.

One way to do it is to define a **cycle set**, and observe that the cycle sets will be disjoint, and that they will partition the set \(X\).

- Take an element \(x_1 \in X\)
- Define the
**cycle set**of \(x_1\) as \(\{x_1, f(x_1), f(f(x_1)), ..., f^n(x_1)\}\) - Take the collection of cycle sets for all elements \(x_i\). This partitions \(X\)
- Display the sets as cycles in the output:
`(x1 f(x1) f(f(x1)) ... f(f(...f(x1))))`

import Data.Group.Permutation import Data.List import Data.Set data X = Zero | One | Two deriving (Enum, Eq, Show) -- cycle notation pmc :: Permutation X -> String pmc p = "TODO" -- show permutations in cycle notation instance Show (Permutation X) where show p = pmc p where (to, _) = pairwise p cycleset :: Permutation X -> Set X cycleset p x = fromList $ (take 3 $ iterate f x) -- Defining the elements of S₃ s0 = permute id id -- identity permutation s1 = permute zo zo where -- transpose Zero/One zo = (\x -> case x of Zero -> One One -> Zero Two -> Two)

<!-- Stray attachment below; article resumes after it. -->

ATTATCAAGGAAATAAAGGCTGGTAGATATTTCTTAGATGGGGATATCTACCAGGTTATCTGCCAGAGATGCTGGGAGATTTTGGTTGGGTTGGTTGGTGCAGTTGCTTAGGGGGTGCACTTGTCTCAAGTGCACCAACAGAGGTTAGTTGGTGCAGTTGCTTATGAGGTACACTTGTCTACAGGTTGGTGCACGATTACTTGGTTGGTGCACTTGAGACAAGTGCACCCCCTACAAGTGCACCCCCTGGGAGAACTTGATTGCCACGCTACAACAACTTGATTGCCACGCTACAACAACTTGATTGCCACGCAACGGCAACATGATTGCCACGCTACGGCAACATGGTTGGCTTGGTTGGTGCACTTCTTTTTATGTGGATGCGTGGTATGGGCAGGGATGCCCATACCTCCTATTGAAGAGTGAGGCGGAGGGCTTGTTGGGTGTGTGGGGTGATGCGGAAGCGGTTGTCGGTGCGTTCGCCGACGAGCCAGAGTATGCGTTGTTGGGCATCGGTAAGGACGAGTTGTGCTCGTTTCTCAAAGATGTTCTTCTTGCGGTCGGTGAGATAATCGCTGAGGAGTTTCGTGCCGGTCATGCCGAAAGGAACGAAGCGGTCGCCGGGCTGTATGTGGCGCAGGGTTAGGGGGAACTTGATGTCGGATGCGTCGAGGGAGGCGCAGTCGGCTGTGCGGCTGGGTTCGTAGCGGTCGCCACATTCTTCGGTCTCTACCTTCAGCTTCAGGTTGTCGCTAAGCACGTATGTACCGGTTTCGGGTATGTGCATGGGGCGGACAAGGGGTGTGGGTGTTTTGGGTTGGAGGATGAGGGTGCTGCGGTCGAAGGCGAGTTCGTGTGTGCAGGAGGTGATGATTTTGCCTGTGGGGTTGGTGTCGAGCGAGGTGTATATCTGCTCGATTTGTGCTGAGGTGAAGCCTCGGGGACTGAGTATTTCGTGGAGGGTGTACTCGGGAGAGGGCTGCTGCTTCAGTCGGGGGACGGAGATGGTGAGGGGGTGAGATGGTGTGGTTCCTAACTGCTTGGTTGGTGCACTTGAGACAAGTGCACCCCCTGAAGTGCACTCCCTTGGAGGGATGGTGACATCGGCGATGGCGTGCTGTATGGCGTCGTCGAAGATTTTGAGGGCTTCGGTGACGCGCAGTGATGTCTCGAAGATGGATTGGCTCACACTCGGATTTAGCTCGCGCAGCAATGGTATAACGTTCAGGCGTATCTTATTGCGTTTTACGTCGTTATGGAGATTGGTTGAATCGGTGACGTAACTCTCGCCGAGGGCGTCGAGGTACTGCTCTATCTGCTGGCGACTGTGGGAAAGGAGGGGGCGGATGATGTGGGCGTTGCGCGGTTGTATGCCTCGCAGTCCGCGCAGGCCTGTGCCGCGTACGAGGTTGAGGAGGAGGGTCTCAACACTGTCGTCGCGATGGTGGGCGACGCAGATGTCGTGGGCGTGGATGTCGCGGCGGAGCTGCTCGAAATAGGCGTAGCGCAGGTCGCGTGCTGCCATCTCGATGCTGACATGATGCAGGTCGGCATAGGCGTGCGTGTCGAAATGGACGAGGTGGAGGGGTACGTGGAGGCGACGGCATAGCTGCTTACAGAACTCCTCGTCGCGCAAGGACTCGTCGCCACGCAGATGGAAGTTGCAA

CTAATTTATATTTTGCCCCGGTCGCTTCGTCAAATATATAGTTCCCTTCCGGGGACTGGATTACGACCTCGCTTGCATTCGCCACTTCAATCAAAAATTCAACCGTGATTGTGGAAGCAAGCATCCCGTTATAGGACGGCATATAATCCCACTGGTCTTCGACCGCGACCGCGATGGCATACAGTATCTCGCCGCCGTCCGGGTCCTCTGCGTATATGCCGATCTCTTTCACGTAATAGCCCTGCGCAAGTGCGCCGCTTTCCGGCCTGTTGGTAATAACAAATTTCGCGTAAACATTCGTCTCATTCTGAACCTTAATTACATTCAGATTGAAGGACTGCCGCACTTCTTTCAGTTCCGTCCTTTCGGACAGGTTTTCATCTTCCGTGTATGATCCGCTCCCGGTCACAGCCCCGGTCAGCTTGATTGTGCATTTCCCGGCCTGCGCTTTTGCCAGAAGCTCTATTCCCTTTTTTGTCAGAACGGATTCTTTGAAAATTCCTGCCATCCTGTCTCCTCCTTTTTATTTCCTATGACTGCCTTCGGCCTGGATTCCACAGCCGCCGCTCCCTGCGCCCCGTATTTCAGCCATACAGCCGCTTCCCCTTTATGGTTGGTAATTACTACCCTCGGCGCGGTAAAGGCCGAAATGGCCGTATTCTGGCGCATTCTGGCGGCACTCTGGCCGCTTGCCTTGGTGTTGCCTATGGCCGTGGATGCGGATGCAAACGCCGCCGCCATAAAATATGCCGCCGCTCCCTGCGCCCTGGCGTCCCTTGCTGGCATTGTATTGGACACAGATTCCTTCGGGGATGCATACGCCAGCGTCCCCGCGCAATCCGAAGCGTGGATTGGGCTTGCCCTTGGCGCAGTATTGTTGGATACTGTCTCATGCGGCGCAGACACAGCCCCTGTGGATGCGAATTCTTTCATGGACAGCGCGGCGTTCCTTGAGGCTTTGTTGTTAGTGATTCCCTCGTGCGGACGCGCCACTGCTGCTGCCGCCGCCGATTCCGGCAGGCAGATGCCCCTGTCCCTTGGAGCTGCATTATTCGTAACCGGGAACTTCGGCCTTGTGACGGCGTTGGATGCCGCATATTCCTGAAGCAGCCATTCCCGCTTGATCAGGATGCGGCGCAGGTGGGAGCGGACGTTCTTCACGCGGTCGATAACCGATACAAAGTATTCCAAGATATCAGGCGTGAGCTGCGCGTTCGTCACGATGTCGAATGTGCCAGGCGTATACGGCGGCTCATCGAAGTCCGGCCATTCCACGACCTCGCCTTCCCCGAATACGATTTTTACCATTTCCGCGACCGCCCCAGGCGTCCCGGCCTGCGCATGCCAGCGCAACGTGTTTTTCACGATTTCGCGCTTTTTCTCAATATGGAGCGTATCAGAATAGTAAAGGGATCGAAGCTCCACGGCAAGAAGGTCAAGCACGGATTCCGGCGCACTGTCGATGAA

### 3.3. Exercises (in Haskell)

- Define the group \(S_3\)
- Let \(g_1, ..., g_n \in G\) where \(G\) is a group, prove that \[(g_1g_2...g_n)^{-1} = (g_n^{-1}g_{n-1}^{-1}...g_2^{-1}g_1^{-1})\]

## 4. Appendix

### 4.1. proofs

#### 4.1.1. Proof that all permutations are decomposable into transpositions

Bubble sort exists. Think about it. QED.

### 4.2. My literate programming workflow for this document

I wrote this document in org-mode in Emacs. I export the org file to html to generate the website, and then I run `org-babel-tangle`

to produce the Haskell code. To speed up the workflow I made the function below and then bound it to <F5>